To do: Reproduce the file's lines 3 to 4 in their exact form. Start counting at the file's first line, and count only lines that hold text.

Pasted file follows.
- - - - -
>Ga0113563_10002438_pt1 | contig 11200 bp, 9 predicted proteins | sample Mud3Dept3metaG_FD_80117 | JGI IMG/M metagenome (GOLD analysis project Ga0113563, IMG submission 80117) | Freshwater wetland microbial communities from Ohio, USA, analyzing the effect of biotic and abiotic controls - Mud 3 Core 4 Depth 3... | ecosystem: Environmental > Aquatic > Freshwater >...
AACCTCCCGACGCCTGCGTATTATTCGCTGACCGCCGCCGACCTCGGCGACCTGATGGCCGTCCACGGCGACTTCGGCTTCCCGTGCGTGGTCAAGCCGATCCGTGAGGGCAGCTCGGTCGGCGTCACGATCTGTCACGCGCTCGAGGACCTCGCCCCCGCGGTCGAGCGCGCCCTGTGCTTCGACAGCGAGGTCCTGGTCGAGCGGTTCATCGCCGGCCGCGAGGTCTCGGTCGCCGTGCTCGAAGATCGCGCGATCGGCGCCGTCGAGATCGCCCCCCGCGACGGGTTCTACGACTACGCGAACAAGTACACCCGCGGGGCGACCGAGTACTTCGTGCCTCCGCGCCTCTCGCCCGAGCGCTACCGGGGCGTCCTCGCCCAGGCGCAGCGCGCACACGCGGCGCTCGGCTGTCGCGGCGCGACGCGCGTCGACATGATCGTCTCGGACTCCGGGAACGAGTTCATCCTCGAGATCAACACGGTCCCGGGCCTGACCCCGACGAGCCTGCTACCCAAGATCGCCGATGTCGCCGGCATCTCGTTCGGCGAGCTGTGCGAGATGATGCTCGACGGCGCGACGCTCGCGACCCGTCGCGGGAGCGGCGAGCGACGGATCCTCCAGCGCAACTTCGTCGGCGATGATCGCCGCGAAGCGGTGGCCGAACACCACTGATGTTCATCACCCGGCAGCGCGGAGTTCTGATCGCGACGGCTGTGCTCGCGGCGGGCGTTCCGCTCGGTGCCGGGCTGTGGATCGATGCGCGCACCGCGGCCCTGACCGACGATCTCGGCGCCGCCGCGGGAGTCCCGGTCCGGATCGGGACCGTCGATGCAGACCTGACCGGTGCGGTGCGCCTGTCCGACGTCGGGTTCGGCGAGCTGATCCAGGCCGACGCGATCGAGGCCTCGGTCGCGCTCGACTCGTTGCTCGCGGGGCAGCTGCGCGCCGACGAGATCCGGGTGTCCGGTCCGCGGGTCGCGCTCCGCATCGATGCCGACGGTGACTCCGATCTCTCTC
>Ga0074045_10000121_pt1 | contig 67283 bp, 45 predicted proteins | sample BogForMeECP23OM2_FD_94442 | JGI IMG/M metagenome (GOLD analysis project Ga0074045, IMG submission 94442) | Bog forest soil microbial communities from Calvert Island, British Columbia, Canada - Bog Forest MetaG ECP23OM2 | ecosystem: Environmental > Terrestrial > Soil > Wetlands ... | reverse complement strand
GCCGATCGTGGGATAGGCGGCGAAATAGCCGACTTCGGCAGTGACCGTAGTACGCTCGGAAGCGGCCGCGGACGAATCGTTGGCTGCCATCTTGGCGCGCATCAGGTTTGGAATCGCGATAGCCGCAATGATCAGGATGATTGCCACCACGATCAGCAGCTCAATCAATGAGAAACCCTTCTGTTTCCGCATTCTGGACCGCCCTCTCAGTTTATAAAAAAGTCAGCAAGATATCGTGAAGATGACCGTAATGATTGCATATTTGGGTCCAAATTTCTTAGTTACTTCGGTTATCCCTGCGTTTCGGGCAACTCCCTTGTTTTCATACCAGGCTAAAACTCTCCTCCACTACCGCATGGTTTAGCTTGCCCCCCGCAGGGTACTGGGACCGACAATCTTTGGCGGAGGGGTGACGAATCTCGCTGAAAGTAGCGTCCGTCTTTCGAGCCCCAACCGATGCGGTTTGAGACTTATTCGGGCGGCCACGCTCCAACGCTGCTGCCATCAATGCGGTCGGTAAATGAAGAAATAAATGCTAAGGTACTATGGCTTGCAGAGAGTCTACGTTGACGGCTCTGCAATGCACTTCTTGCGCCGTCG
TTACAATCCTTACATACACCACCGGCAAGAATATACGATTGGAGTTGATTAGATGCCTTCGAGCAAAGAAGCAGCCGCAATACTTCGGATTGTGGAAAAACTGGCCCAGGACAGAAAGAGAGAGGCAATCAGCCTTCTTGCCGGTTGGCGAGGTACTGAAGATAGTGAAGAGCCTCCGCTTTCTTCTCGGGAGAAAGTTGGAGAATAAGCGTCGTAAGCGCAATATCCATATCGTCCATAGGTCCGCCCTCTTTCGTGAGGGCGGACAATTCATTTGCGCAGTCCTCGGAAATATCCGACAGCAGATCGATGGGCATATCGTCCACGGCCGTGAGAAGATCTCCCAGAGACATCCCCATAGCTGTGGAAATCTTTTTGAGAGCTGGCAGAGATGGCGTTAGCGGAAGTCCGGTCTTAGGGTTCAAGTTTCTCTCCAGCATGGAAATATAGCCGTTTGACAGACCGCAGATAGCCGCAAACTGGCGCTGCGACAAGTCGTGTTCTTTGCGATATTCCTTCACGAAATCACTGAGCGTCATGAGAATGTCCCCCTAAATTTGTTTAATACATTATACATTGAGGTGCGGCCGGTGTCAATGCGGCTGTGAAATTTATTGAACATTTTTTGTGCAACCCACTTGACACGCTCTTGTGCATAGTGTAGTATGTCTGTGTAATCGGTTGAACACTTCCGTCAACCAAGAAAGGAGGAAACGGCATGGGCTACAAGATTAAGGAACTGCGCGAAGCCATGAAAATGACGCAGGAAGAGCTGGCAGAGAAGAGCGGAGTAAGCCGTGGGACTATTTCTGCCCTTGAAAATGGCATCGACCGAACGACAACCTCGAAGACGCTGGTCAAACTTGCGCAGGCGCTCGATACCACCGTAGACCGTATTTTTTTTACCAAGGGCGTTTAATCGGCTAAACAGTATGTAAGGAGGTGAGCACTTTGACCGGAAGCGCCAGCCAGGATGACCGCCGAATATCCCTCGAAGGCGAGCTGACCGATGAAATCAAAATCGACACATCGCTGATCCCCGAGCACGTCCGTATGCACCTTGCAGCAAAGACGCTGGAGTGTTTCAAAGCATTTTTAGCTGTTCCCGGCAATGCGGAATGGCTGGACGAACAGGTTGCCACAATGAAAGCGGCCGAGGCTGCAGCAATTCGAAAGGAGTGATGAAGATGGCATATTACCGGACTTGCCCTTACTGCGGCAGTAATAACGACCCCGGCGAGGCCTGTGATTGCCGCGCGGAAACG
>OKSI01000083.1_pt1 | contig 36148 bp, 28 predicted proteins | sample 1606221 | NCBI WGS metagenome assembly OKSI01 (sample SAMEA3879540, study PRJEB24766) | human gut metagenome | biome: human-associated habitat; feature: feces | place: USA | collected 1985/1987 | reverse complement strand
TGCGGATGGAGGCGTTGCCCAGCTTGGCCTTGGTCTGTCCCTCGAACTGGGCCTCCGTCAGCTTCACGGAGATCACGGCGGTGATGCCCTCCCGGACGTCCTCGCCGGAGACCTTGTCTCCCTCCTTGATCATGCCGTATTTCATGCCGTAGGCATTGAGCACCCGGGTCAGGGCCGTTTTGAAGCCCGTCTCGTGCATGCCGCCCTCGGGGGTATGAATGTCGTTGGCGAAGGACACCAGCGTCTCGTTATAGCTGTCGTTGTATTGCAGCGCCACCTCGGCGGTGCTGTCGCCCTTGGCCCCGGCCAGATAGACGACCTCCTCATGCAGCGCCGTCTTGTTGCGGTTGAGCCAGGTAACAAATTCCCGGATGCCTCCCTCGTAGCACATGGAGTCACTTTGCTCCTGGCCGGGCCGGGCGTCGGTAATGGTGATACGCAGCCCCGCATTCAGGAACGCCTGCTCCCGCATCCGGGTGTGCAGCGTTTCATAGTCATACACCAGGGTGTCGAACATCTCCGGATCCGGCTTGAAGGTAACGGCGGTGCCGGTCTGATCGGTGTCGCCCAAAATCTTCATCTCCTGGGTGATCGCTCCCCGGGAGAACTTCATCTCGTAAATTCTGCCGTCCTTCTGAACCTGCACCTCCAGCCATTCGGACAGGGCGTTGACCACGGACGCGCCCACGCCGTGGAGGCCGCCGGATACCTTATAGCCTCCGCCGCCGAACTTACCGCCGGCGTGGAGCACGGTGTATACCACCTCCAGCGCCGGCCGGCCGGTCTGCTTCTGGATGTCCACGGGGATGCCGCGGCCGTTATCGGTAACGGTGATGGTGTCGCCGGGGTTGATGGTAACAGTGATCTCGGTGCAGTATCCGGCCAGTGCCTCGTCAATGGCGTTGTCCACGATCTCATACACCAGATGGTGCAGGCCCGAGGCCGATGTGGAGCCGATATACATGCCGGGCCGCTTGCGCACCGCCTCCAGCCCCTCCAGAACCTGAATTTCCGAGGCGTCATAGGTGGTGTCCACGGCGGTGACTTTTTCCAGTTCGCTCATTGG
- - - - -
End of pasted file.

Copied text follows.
>Ga0074045_10000121_pt1 | contig 67283 bp, 45 predicted proteins | sample BogForMeECP23OM2_FD_94442 | JGI IMG/M metagenome (GOLD analysis project Ga0074045, IMG submission 94442) | Bog forest soil microbial communities from Calvert Island, British Columbia, Canada - Bog Forest MetaG ECP23OM2 | ecosystem: Environmental > Terrestrial > Soil > Wetlands ... | reverse complement strand
GCCGATCGTGGGATAGGCGGCGAAATAGCCGACTTCGGCAGTGACCGTAGTACGCTCGGAAGCGGCCGCGGACGAATCGTTGGCTGCCATCTTGGCGCGCATCAGGTTTGGAATCGCGATAGCCGCAATGATCAGGATGATTGCCACCACGATCAGCAGCTCAATCAATGAGAAACCCTTCTGTTTCCGCATTCTGGACCGCCCTCTCAGTTTATAAAAAAGTCAGCAAGATATCGTGAAGATGACCGTAATGATTGCATATTTGGGTCCAAATTTCTTAGTTACTTCGGTTATCCCTGCGTTTCGGGCAACTCCCTTGTTTTCATACCAGGCTAAAACTCTCCTCCACTACCGCATGGTTTAGCTTGCCCCCCGCAGGGTACTGGGACCGACAATCTTTGGCGGAGGGGTGACGAATCTCGCTGAAAGTAGCGTCCGTCTTTCGAGCCCCAACCGATGCGGTTTGAGACTTATTCGGGCGGCCACGCTCCAACGCTGCTGCCATCAATGCGGTCGGTAAATGAAGAAATAAATGCTAAGGTACTATGGCTTGCAGAGAGTCTACGTTGACGGCTCTGCAATGCACTTCTTGCGCCGTCG